Poets & Writers Magazine

Poets & Writers Magazine July/August 2021

For more than twenty years, Poets & Writers Magazine has been a trusted companion to writers who take their vocation seriously. Within its pages, our readers find provocative essays on the literary life, practical guidance for getting published and pursuing writing careers, in-depth profiles of poets, fiction writers, and writers of creative nonfiction, and conversation among fellow professionals.

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País:
United States
Língua:
English
Editora:
Poets & Writers, Inc
Periodicidade:
Bimonthly
5,35 €(IVA Incl.)
20,29 €(IVA Incl.)
6 Edições

nesta edição

1 minutos
pw.org

Join Clint Smith and Destiny O. Birdsong on July 8 at 7 PM EDT for a live virtual reading and discussion of Smith’s new book, How the Word Is Passed: A Reckoning With the History of Slavery Across America. RSVP at.pw.org/ClintSmith. Learn how literary agencies work, how to craft a query, how to find an agent who is right for you, and more with Demystifying the Agent Search, a seminar led by contributing editor Michael Bourne, on July 10 at 3 PM EDT. Register at.pw.org/agentsearch. Research more than 160 agents with our carefully curated Literary Agents database, which contains contact information, submission guidelines, client lists, tips, and more. Don’t miss Agents & Editors Recommend, a weekly series in which publishing professionals suggest new ways of thinking about writing and the business of books. Read…

2 minutos
editor’s note

CERTAIN BOOKS, IF WE ARE LUCKY TO ENCOUNTER THEM at just the right moment, exert a kind of emotional-intellectual-gravitational force on us. Time slows down; the mind opens up. Maybe this is what we mean when we say a work of art “speaks” to us. I was drawn to Kristen Radtke’s new graphic book of nonfiction, Seek You: A Journey Through American Loneliness, in this way, and I was similarly pulled to her essay “The Loneliness Project: My Journey Through American Loneliness” (page 25). One passage in particular resonates: “If there is one thing I can say I’ve learned to be unequivocally true in my life as a writer and a person thus far, it’s that everything takes longer than I think it will,” Radtke writes. “The beginning of a…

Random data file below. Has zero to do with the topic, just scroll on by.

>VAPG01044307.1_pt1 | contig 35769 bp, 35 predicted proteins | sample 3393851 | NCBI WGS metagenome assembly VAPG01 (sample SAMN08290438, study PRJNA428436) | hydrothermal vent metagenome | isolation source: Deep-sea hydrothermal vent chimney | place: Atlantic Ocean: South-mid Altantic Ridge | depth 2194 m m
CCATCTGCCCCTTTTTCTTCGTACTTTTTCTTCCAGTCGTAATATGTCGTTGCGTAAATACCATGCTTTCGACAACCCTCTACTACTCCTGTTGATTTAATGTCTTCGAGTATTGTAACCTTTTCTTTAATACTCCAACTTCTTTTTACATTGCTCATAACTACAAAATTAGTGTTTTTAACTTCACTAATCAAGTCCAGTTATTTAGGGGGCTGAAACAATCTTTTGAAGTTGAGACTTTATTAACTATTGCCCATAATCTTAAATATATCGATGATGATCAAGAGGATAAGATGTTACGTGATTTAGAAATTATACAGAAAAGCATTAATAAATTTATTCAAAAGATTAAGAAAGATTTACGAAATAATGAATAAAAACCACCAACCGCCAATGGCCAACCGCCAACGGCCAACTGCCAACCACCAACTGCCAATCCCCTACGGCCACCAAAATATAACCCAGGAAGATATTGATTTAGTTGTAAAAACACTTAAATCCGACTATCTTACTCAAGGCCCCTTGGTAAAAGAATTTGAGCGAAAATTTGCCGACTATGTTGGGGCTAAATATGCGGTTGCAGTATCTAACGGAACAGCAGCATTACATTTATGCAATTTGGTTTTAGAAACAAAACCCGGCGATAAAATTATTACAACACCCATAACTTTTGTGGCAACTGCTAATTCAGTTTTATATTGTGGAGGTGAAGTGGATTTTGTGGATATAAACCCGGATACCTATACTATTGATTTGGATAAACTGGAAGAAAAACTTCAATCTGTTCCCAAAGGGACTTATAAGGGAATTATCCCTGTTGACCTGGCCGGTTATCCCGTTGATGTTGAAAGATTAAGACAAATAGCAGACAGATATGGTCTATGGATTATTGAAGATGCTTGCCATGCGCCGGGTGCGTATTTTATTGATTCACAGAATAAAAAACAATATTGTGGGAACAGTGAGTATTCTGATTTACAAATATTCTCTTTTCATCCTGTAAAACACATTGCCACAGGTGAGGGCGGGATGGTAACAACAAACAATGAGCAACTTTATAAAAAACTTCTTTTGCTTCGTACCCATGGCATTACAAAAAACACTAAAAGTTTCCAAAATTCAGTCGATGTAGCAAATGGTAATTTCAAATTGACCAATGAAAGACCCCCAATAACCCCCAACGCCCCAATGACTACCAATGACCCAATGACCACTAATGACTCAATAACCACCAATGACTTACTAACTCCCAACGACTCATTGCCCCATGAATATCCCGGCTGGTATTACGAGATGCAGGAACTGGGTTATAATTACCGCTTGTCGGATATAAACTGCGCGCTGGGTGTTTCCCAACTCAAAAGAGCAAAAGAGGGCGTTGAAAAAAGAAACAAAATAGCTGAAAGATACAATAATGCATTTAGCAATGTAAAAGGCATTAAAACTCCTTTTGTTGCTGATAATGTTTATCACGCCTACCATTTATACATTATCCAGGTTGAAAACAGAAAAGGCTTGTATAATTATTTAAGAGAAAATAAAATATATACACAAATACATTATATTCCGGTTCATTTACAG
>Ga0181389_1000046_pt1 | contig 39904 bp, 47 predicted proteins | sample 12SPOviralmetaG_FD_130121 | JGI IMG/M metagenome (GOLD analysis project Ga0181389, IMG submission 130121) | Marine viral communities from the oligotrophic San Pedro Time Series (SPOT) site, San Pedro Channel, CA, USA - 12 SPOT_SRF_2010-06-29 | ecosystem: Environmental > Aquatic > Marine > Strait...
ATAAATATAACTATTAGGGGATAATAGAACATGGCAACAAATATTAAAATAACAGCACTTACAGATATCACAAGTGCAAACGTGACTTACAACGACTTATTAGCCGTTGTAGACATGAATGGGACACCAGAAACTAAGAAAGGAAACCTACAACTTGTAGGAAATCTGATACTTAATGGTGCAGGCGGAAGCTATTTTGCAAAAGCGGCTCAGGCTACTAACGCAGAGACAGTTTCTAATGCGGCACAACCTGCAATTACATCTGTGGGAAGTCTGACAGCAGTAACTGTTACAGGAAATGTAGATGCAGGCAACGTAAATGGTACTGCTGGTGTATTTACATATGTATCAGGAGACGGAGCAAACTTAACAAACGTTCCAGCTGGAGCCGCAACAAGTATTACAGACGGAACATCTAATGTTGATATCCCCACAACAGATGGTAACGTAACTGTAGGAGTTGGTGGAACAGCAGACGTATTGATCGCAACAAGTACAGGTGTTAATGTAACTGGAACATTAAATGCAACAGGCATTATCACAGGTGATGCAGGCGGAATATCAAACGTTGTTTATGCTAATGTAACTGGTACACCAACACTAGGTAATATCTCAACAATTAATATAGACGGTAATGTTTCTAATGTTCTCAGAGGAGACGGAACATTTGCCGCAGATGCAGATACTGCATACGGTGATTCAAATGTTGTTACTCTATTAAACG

3 minutos
reactions

LETTERS Feedback from readers I feel such gratitude and admiration for two articles from the Literary Life department of the May/June 2021 issue of Poets & Writers Magazine. Both Sarah Ruhl’s “Not Writing Right Now: Writer’s Block During a Pandemic” and J.T. Bushnell’s “The Thousand Pages: Tips for Transitioning to the Novel” were such welcome reads. Each of them addresses the hard work of being a writer with the perfect mix of compassion and rigor. I loved Ruhl’s thoughtful advice on how to keep writing during such a deeply stressful epoch as the one we’ve been living through, balanced with her acknowledgment of how we must also sometimes mourn (or “compost,” or attend to other pressing matters). I am grateful to Bushnell for sharing his own journey from writing stories to writing…

4 minutos
conservation stories

This spring, writer Susan Tacent co-taught a virtual workshop called The Art and Science of Migration to twelve writers interested in animal migratory patterns. By the last of the workshop’s five weekly sessions, Tacent says, students saw migration everywhere. They began thinking of poetry “as a migratory journey that isn’t complete until the reader reads the poem.” They talked about how, when writing prose, “you don’t know where you’re going, but you’re committing to getting there.” The workshop was offered through Creature Conserve, a nonprofit founded in 2015 by Dr. Lucy Spelman, a zoological medicine specialist. The growing organization is dedicated to bringing together artists, creative writers, and scientists “to foster informed and sustained support for animal conservation.” Specifically, Creature Conserve seeks to address a failure of communication around conservation, encouraging…

2 minutos
page one

“Black boy in the backseat of a cop car / across the street from my daughter’s jr. high, // hands cuffed behind his back: hard to see / him like that.” Worldly Things (Milkweed Editions, June 2021) by Michael Kleber-Diggs. First book, poetry collection. Agent: None. Editor: Daniel Slager. Publicist: Claire Laine. “Herein I begin my account, with the help of my neighbor Simon Satler, since I am unable to read or write myself.” Everyone Knows Your Mother Is a Witch (Farrar, Straus and Giroux, June 2021) by Rivka Galchen. Fifth book, second novel. Agent: Bill Clegg. Editor: Eric Chinski. Publicists: Brian Gittis and Lottchen Shivers. “This is a female text, composed while folding someone else’s clothes.” A Ghost in the Throat (Biblioasis, June 2021) by Doireann Ní Ghríofa. Sixth book, first…

4 minutos
of the diaspora, in the spotlight

In the fall of 2017, Erica Vital-Lazare, a professor of creative writing at the College of Southern Nevada, was on the phone with her dear friend Brian Dice, a member of the board of the nonprofit publisher McSweeney’s. They were laughing and talking about Black literature, a familiar back-and-forth that has become the soundtrack of a friendship forged years earlier in the Nevada desert. The two had originally met in April 2017 at the Believer magazine’s literary festival in Las Vegas, where they bonded over a shared concern for overlooked works of Black literature, books that were under-reviewed, out of print, or otherwise obscured. Now, a year after a presidential election that still had her reeling, Vital-Lazare was sparked into action. She and Dice wondered aloud over the phone, what…